4) It suffered the fewest casualties of any major nation, both numerically and as a percentage of those engaged.
5) To follow up a point Richard/TFL made, the losses suffered by assaulting units in WW1 were no worse than those suffered by similar units in WW2 – the attrition rate for British infantry from June 1944 to May 1945 was 100% for ORs and 110% for officers.

Haig was neither a clever man, nor a military genius; but nor was he the uncaring butcher so often depicted by people who refuse to accept evidence to the contrary. Tens of thousands of veterans lined the streets to pay their respects when he died.

archstanton7326 May 2011 5:24 a.m. PST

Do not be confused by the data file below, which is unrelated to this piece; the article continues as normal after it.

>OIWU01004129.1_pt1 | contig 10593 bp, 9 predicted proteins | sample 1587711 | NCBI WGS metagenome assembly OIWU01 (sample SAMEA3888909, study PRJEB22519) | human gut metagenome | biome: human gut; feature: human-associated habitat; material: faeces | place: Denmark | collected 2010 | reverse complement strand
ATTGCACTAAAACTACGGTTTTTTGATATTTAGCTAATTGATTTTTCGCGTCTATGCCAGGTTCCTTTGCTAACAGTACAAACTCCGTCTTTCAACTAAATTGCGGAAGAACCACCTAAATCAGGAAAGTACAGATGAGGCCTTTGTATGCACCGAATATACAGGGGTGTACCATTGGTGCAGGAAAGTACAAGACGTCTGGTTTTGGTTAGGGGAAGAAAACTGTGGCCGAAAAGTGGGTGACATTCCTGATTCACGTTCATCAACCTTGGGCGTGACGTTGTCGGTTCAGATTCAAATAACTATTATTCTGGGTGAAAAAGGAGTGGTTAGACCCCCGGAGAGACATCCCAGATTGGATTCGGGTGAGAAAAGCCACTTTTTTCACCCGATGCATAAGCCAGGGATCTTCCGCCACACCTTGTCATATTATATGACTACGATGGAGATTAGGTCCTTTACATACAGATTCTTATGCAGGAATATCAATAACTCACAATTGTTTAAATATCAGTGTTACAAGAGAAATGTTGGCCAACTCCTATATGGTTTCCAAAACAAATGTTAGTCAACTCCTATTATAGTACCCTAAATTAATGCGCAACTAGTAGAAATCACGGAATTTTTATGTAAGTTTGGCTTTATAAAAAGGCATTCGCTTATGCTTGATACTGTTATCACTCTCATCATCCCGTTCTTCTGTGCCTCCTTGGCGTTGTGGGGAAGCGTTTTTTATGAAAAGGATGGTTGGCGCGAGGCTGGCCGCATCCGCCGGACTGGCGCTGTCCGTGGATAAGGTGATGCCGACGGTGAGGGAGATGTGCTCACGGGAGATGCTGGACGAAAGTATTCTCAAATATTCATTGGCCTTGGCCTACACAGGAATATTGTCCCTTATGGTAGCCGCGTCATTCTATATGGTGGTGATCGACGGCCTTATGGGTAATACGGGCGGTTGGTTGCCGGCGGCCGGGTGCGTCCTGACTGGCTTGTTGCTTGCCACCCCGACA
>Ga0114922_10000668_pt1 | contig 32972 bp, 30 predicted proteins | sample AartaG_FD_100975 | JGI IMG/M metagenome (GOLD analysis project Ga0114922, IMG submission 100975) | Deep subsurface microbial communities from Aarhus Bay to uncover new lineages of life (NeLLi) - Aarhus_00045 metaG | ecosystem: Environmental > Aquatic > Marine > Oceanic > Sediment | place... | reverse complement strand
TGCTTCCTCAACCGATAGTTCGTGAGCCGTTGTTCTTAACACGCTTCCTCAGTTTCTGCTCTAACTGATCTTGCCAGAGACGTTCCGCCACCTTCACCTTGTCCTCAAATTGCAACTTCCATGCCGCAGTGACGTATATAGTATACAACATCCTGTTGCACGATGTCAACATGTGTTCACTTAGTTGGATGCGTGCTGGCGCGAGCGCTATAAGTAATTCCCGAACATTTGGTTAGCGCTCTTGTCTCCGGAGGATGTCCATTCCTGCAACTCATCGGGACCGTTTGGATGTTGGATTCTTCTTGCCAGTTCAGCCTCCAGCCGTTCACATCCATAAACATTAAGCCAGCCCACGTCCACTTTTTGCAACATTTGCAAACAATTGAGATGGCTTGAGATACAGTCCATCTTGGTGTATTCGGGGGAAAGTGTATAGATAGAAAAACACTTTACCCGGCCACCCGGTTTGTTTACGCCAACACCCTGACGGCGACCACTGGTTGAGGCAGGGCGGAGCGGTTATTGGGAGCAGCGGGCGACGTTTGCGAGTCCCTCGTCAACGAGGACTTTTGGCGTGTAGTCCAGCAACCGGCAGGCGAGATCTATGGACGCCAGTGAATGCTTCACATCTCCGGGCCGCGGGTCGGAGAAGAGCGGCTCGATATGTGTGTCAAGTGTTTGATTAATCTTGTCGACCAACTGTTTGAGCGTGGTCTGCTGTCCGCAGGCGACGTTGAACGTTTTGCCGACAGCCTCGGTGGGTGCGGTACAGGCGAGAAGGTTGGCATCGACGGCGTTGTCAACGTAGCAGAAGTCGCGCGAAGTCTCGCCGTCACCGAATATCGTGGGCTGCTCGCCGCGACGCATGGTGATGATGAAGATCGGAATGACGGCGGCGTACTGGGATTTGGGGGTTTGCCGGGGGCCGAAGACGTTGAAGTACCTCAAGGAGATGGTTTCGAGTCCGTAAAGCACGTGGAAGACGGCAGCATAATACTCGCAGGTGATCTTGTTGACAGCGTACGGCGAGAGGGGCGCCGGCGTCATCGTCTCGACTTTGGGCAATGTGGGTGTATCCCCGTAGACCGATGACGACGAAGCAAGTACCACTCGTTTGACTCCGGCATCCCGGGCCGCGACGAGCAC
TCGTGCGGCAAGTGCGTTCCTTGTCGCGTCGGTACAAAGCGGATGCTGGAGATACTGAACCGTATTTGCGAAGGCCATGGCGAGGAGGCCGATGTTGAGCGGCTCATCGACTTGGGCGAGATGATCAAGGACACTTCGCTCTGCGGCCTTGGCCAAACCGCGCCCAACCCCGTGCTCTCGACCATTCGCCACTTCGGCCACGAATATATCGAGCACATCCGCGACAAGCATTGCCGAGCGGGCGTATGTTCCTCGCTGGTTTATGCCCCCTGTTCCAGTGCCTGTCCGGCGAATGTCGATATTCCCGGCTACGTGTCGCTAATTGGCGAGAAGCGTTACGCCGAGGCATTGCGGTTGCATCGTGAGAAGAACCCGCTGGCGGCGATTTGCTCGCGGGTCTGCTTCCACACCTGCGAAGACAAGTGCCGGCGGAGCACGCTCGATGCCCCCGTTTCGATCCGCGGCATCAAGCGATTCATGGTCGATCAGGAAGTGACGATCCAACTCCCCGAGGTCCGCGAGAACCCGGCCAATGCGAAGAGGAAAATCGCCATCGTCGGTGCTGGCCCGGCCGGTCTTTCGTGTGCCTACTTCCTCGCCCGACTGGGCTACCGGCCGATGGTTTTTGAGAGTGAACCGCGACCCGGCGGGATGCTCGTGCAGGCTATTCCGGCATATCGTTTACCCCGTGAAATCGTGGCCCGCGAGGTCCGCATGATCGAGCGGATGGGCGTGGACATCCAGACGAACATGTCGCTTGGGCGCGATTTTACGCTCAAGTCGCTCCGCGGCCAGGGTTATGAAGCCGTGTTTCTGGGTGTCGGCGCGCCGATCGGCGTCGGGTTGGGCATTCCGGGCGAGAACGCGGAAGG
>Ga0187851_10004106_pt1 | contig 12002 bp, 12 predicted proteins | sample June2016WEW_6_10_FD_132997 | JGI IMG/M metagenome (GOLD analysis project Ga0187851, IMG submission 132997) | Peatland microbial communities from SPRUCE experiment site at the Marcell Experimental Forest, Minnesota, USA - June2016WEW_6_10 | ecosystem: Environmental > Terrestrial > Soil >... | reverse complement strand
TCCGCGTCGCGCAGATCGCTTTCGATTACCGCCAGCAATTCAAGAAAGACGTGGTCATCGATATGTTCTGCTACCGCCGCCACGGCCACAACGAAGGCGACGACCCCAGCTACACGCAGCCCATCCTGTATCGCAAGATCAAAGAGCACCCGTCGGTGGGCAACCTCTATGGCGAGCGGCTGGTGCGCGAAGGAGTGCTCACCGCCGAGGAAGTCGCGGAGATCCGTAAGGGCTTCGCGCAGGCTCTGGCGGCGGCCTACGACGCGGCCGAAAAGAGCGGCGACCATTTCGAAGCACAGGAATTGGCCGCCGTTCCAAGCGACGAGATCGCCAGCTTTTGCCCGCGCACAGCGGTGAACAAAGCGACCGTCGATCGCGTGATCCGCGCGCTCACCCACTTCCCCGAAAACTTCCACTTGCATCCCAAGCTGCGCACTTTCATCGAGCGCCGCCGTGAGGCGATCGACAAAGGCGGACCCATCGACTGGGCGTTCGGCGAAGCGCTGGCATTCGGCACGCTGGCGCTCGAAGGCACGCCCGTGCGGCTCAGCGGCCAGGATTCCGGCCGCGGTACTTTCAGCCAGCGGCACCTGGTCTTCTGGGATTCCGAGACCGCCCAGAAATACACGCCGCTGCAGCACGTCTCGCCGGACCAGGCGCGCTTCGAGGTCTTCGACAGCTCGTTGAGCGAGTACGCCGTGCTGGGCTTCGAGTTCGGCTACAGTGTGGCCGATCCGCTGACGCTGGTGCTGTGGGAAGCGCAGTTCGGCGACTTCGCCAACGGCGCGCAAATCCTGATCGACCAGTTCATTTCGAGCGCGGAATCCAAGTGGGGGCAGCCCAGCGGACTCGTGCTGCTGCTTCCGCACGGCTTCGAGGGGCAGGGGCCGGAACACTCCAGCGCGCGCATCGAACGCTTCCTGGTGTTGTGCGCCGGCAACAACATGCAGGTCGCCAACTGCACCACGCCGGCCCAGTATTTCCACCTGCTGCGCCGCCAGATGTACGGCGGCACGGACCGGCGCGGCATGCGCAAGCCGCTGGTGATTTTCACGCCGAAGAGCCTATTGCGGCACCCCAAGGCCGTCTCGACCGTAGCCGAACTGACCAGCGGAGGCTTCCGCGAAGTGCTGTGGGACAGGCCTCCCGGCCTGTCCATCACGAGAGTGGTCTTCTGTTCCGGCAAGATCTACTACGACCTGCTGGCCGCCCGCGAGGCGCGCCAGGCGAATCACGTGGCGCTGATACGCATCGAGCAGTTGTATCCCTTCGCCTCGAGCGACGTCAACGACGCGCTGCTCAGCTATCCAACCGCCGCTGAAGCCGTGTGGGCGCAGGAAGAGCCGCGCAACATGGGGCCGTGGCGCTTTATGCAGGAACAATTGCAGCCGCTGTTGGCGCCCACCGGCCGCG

Well, when Haig was told that the wire wasn't cut in many places on the Somme he still sent the men over, one of the few divisions that did well and had few casualties was trhe one where the commanding General said"Ignore Haigs orders yo walk--Run like Hell"--If more Generals had done this then there would have been far fewer casualties and a much better success rate..
AND in the 3rd Ypres he was advised that to attack over very boggy ground where digging in was almost impossible would have been bloody an futile--Yet he carried on bashing away. Losing over 250,000 men in the process, and meaning that the hugely successful attack at Cambrai lacked infantry to exploit the initial breakthrough..

If he had cared about his men as much during the war as he did after the maybe we would still have won but without all the pointless bloodletting??

The fact that he was better than most (Cadorna for example) make me shudder at how truly bad they were!!

Martin Rapier26 May 2011 6:13 a.m. PST

No-one said Haig was perfect, just not the blundering dunderhead he is often portrayed as.

So, do we have to parade our dead relatives from WW1 to discuss this now?